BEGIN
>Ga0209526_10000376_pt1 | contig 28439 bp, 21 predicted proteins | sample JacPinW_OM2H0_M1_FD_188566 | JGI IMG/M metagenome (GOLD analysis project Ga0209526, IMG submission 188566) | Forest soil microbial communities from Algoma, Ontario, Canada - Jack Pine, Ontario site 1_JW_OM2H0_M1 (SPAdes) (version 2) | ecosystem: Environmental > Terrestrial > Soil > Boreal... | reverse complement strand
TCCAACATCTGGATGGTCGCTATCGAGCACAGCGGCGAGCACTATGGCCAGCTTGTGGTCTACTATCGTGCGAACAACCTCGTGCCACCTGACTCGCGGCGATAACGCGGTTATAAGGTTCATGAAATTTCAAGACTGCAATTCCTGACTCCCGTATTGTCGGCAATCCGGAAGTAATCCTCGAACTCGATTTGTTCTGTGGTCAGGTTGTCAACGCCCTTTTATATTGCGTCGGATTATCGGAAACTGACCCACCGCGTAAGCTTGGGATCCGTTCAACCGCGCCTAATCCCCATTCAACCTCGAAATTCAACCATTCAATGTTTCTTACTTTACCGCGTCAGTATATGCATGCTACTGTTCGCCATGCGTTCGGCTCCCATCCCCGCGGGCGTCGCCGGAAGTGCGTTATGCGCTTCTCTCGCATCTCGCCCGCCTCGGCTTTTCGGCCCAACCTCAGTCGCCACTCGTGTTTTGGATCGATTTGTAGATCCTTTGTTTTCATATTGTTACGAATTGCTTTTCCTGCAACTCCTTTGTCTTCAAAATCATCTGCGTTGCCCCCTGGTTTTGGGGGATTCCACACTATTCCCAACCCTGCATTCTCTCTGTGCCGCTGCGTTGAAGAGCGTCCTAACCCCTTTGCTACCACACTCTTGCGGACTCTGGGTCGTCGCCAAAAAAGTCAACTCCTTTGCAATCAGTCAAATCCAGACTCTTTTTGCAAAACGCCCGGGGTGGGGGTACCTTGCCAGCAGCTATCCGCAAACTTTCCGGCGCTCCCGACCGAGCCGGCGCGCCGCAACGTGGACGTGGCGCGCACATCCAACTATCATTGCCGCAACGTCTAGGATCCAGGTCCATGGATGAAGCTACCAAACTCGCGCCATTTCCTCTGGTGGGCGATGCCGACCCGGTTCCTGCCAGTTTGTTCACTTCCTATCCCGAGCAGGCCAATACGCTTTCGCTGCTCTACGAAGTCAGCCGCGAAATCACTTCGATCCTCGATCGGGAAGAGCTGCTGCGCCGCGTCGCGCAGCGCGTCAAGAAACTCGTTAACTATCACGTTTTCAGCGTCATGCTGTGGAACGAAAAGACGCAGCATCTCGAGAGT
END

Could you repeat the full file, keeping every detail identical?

>Ga0209526_10000376_pt1 | contig 28439 bp, 21 predicted proteins | sample JacPinW_OM2H0_M1_FD_188566 | JGI IMG/M metagenome (GOLD analysis project Ga0209526, IMG submission 188566) | Forest soil microbial communities from Algoma, Ontario, Canada - Jack Pine, Ontario site 1_JW_OM2H0_M1 (SPAdes) (version 2) | ecosystem: Environmental > Terrestrial > Soil > Boreal... | reverse complement strand
TCCAACATCTGGATGGTCGCTATCGAGCACAGCGGCGAGCACTATGGCCAGCTTGTGGTCTACTATCGTGCGAACAACCTCGTGCCACCTGACTCGCGGCGATAACGCGGTTATAAGGTTCATGAAATTTCAAGACTGCAATTCCTGACTCCCGTATTGTCGGCAATCCGGAAGTAATCCTCGAACTCGATTTGTTCTGTGGTCAGGTTGTCAACGCCCTTTTATATTGCGTCGGATTATCGGAAACTGACCCACCGCGTAAGCTTGGGATCCGTTCAACCGCGCCTAATCCCCATTCAACCTCGAAATTCAACCATTCAATGTTTCTTACTTTACCGCGTCAGTATATGCATGCTACTGTTCGCCATGCGTTCGGCTCCCATCCCCGCGGGCGTCGCCGGAAGTGCGTTATGCGCTTCTCTCGCATCTCGCCCGCCTCGGCTTTTCGGCCCAACCTCAGTCGCCACTCGTGTTTTGGATCGATTTGTAGATCCTTTGTTTTCATATTGTTACGAATTGCTTTTCCTGCAACTCCTTTGTCTTCAAAATCATCTGCGTTGCCCCCTGGTTTTGGGGGATTCCACACTATTCCCAACCCTGCATTCTCTCTGTGCCGCTGCGTTGAAGAGCGTCCTAACCCCTTTGCTACCACACTCTTGCGGACTCTGGGTCGTCGCCAAAAAAGTCAACTCCTTTGCAATCAGTCAAATCCAGACTCTTTTTGCAAAACGCCCGGGGTGGGGGTACCTTGCCAGCAGCTATCCGCAAACTTTCCGGCGCTCCCGACCGAGCCGGCGCGCCGCAACGTGGACGTGGCGCGCACATCCAACTATCATTGCCGCAACGTCTAGGATCCAGGTCCATGGATGAAGCTACCAAACTCGCGCCATTTCCTCTGGTGGGCGATGCCGACCCGGTTCCTGCCAGTTTGTTCACTTCCTATCCCGAGCAGGCCAATACGCTTTCGCTGCTCTACGAAGTCAGCCGCGAAATCACTTCGATCCTCGATCGGGAAGAGCTGCTGCGCCGCGTCGCGCAGCGCGTCAAGAAACTCGTTAACTATCACGTTTTCAGCGTCATGCTGTGGAACGAAAAGACGCAGCATCTCGAGAGT